- Meditation works with the vagal tone, which is the activity of the vagus nerve. The vagus nerve connects to the body’s primary organs, including the stomach, liver, heart, lungs, and brain, and is responsible for controlling the heart rate. By breathing deeply, we influence the vagus nerve and slow down the heart rate. A slower heart rate calms the body’s vital processes, including the busyness of the mind.
- Theta waves, which are the brainwaves associated with healing and the powers of the subconscious, are released during meditation, dreaming, and deep sleep. When theta waves are more active during meditation, it’s possible that the mind and body experience rejuvenation and growth. Theta waves help prevent burnout and healing from mental and physical stressors and are the source of our more creative and intuitive processes.
- The release of feel-good hormones, serotonin, and dopamine, during meditation, may help with managing anxiety and intense emotions. The lessening of the stress hormone cortisol reduces tension and angst.
- Meditation boosts the immune system by decreasing the stressors on the body. When we hit the burnt-out zone, our immune system takes the hit and causes the body to become inflamed as a means to protect itself. Stress causes the body to stay in fight or flight mode, which takes its toll on the mind and body. Meditation shifts the body from fight or flight, the sympathetic nervous system, into rest and digest, which is a function of the parasympathetic nervous system. It’s in rest and digest mode that we can recover and restore to a more balanced state.
- The muscles relax when we meditate. Deeper breathing and stillness slow the body’s processes down, so we might passively release any tension we’re holding in the body or mind. Where yoga actively stretches to release the muscles, meditation creates space for muscles to soften and relax.
Yoga for the Low Back
On Practice with Clara, you choose from a selection of classes that vary in style, length, and level. We take care of the planning and preparation, so all you have to do is set up your yoga mat and select the class that suits what you need on any given day.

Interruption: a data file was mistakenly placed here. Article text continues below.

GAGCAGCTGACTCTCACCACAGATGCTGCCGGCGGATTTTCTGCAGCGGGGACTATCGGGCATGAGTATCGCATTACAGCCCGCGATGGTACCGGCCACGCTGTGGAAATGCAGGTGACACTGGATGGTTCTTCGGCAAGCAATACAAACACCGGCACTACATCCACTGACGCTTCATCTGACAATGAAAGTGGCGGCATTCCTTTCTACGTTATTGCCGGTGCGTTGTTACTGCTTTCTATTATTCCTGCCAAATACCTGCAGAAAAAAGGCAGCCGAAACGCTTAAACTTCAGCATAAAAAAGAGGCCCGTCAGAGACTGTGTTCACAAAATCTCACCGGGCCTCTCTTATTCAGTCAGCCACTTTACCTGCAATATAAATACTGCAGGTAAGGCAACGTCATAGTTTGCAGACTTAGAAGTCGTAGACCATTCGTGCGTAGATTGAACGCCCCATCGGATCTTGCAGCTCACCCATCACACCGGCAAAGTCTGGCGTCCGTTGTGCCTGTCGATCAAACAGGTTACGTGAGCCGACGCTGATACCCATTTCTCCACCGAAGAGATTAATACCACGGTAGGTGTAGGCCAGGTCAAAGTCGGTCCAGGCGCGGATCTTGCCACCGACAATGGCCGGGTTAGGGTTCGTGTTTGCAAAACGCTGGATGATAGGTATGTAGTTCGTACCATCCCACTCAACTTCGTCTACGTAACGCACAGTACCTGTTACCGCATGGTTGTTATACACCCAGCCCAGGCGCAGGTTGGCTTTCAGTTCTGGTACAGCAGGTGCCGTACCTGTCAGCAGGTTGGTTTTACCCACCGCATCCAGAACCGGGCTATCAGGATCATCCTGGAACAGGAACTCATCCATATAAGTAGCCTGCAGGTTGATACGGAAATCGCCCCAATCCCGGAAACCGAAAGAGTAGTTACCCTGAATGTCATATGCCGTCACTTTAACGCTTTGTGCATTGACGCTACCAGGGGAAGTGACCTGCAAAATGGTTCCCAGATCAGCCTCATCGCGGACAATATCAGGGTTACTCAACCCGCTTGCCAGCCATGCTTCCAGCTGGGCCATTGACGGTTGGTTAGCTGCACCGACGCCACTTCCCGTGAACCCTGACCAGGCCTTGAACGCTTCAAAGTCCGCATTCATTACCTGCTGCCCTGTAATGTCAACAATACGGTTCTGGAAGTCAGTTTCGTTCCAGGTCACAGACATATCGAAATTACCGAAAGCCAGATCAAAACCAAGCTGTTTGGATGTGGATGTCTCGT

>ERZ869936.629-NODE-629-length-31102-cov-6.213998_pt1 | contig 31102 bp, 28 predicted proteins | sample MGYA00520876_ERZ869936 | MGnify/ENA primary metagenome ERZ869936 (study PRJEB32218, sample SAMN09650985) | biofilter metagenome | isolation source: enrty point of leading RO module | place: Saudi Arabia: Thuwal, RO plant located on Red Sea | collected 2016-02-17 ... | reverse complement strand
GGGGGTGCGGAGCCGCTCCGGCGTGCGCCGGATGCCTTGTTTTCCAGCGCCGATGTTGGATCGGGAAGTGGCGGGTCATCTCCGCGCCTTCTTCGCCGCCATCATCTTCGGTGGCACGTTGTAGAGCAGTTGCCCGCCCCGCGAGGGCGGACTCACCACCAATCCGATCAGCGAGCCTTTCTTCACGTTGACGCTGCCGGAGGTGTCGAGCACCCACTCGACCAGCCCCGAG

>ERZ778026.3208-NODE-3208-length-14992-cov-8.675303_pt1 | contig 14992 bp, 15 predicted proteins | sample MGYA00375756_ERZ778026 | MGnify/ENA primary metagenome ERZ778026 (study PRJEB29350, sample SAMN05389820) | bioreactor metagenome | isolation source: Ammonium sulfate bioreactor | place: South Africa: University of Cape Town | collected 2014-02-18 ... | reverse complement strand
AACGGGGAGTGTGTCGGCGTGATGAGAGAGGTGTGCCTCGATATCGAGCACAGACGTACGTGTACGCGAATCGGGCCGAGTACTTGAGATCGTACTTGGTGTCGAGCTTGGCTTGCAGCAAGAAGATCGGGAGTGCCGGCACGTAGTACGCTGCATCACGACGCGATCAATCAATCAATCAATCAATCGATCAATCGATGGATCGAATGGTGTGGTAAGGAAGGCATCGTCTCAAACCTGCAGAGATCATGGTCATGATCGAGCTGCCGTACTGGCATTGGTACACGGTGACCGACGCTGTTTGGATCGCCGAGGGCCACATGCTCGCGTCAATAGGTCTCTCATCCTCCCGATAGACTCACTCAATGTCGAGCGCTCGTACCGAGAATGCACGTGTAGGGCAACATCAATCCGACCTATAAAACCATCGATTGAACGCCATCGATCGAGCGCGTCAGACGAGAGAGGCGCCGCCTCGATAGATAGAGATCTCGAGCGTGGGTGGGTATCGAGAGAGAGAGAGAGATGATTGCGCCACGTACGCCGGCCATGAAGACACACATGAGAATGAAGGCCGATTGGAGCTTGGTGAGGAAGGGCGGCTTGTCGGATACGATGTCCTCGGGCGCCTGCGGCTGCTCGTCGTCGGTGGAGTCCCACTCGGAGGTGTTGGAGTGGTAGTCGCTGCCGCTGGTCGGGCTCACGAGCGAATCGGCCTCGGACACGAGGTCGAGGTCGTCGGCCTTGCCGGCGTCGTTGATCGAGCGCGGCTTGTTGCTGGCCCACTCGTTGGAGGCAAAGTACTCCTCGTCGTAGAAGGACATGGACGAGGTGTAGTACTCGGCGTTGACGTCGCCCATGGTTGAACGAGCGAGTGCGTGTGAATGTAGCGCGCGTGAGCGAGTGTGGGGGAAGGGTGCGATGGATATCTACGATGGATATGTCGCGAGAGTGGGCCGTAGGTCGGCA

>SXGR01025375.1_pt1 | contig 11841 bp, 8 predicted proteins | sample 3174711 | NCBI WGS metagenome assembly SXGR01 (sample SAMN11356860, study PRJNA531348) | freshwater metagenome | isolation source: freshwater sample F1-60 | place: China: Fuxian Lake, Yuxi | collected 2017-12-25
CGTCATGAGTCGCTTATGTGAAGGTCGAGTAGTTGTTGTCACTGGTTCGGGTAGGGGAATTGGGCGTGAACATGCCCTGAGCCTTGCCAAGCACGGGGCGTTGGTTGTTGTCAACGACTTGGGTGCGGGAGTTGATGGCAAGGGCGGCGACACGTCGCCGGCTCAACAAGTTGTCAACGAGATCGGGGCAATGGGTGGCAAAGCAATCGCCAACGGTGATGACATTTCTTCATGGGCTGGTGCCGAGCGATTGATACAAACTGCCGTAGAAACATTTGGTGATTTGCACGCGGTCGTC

Take these three classes to create space, strengthen, and restore:
1. Back Release
Back Release creates space in the hips and side waist to create space in the lower back.
A quick grounding floor sequence to create space in the lower back and calm the nervous system.
The whole class is on the back doing various hip and side waist openers, ending with a seated pranayama (breath work) and neck rolls.
Try this class on Practice with Clara, new members get 7-days FREE!
2. Core Flow
Strengthen the core stabilizers to support the low back in Core Flow.
Based on Forrest Yoga’s core sequences, this short class was designed to build heat and to create core activation. If you’re practicing inversions on your own, this short flow is recommended to do prior to going upside down.
Also recommended before a vinyasa practice to bring more awareness into your core for stabilization.
Try this class on Practice with Clara, new members get 7-days FREE!
3. Ocean Meditation
A short meditation inspired by the wind, waves, and sea; Ocean Meditation has a calming effect to calm the nervous system.
Recovery and rest are essential aspects of healing, so take a moment to be still and breathe into your body.
Try this meditation on Practice with Clara, new members get 7-days FREE!
Repeat these classes or build your own sequence to lengthen, strengthen, and restore the muscles of the low back. With hundreds of classes to choose from on Practice with Clara, you have the freedom to choose from Hatha, Slow Flow, Vinyasa, Restorative, Yin, and Meditation courses.
Practice with Clara provides on-demand content with yoga and meditation classes.
We also host weekly LIVE classes where members worldwide come together to practice.
If you have a peak pose you want to try, or questions on alignment, injury, and recovery, we host a LIVE Q&A after the weekend LIVE class for students to talk to Clara!